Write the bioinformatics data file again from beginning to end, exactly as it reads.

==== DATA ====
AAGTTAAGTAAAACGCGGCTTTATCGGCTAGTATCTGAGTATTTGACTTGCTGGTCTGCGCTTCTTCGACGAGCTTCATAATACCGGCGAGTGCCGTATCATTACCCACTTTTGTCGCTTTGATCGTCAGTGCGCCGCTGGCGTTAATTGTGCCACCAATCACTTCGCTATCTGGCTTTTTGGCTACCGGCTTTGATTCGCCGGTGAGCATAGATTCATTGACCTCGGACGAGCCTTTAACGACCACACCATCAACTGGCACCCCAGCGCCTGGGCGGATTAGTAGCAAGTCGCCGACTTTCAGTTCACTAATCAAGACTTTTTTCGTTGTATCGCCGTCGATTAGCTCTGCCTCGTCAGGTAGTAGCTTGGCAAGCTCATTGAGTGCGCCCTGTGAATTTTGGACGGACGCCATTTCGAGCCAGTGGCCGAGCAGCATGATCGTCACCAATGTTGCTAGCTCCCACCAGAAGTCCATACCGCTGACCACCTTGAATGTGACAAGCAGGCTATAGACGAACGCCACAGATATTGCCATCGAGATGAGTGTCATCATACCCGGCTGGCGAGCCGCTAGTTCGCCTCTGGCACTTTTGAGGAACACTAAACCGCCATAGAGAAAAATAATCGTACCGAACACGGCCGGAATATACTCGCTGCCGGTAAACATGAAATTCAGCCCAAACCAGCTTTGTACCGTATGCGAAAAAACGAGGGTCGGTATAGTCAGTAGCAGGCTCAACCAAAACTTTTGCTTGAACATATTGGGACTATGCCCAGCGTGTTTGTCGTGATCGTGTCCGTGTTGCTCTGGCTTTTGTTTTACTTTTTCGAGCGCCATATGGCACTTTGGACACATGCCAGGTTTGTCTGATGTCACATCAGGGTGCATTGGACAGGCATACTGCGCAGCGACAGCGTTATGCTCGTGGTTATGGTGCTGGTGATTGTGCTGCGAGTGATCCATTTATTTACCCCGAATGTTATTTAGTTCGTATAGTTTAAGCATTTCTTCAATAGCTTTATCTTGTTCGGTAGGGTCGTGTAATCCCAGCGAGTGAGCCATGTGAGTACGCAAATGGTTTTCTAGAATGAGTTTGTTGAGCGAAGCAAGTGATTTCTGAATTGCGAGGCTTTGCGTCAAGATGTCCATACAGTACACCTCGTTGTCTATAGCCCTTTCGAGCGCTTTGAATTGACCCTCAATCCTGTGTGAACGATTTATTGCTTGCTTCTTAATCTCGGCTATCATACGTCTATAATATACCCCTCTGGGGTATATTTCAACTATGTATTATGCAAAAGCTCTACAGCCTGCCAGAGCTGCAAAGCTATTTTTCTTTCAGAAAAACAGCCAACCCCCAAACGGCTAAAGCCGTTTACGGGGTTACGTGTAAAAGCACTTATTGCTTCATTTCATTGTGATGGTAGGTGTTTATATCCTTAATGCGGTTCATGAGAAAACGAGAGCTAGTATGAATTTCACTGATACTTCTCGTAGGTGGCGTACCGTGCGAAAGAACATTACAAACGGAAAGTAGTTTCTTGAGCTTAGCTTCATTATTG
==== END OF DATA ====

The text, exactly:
AAGTTAAGTAAAACGCGGCTTTATCGGCTAGTATCTGAGTATTTGACTTGCTGGTCTGCGCTTCTTCGACGAGCTTCATAATACCGGCGAGTGCCGTATCATTACCCACTTTTGTCGCTTTGATCGTCAGTGCGCCGCTGGCGTTAATTGTGCCACCAATCACTTCGCTATCTGGCTTTTTGGCTACCGGCTTTGATTCGCCGGTGAGCATAGATTCATTGACCTCGGACGAGCCTTTAACGACCACACCATCAACTGGCACCCCAGCGCCTGGGCGGATTAGTAGCAAGTCGCCGACTTTCAGTTCACTAATCAAGACTTTTTTCGTTGTATCGCCGTCGATTAGCTCTGCCTCGTCAGGTAGTAGCTTGGCAAGCTCATTGAGTGCGCCCTGTGAATTTTGGACGGACGCCATTTCGAGCCAGTGGCCGAGCAGCATGATCGTCACCAATGTTGCTAGCTCCCACCAGAAGTCCATACCGCTGACCACCTTGAATGTGACAAGCAGGCTATAGACGAACGCCACAGATATTGCCATCGAGATGAGTGTCATCATACCCGGCTGGCGAGCCGCTAGTTCGCCTCTGGCACTTTTGAGGAACACTAAACCGCCATAGAGAAAAATAATCGTACCGAACACGGCCGGAATATACTCGCTGCCGGTAAACATGAAATTCAGCCCAAACCAGCTTTGTACCGTATGCGAAAAAACGAGGGTCGGTATAGTCAGTAGCAGGCTCAACCAAAACTTTTGCTTGAACATATTGGGACTATGCCCAGCGTGTTTGTCGTGATCGTGTCCGTGTTGCTCTGGCTTTTGTTTTACTTTTTCGAGCGCCATATGGCACTTTGGACACATGCCAGGTTTGTCTGATGTCACATCAGGGTGCATTGGACAGGCATACTGCGCAGCGACAGCGTTATGCTCGTGGTTATGGTGCTGGTGATTGTGCTGCGAGTGATCCATTTATTTACCCCGAATGTTATTTAGTTCGTATAGTTTAAGCATTTCTTCAATAGCTTTATCTTGTTCGGTAGGGTCGTGTAATCCCAGCGAGTGAGCCATGTGAGTACGCAAATGGTTTTCTAGAATGAGTTTGTTGAGCGAAGCAAGTGATTTCTGAATTGCGAGGCTTTGCGTCAAGATGTCCATACAGTACACCTCGTTGTCTATAGCCCTTTCGAGCGCTTTGAATTGACCCTCAATCCTGTGTGAACGATTTATTGCTTGCTTCTTAATCTCGGCTATCATACGTCTATAATATACCCCTCTGGGGTATATTTCAACTATGTATTATGCAAAAGCTCTACAGCCTGCCAGAGCTGCAAAGCTATTTTTCTTTCAGAAAAACAGCCAACCCCCAAACGGCTAAAGCCGTTTACGGGGTTACGTGTAAAAGCACTTATTGCTTCATTTCATTGTGATGGTAGGTGTTTATATCCTTAATGCGGTTCATGAGAAAACGAGAGCTAGTATGAATTTCACTGATACTTCTCGTAGGTGGCGTACCGTGCGAAAGAACATTACAAACGGAAAGTAGTTTCTTGAGCTTAGCTTCATTATTG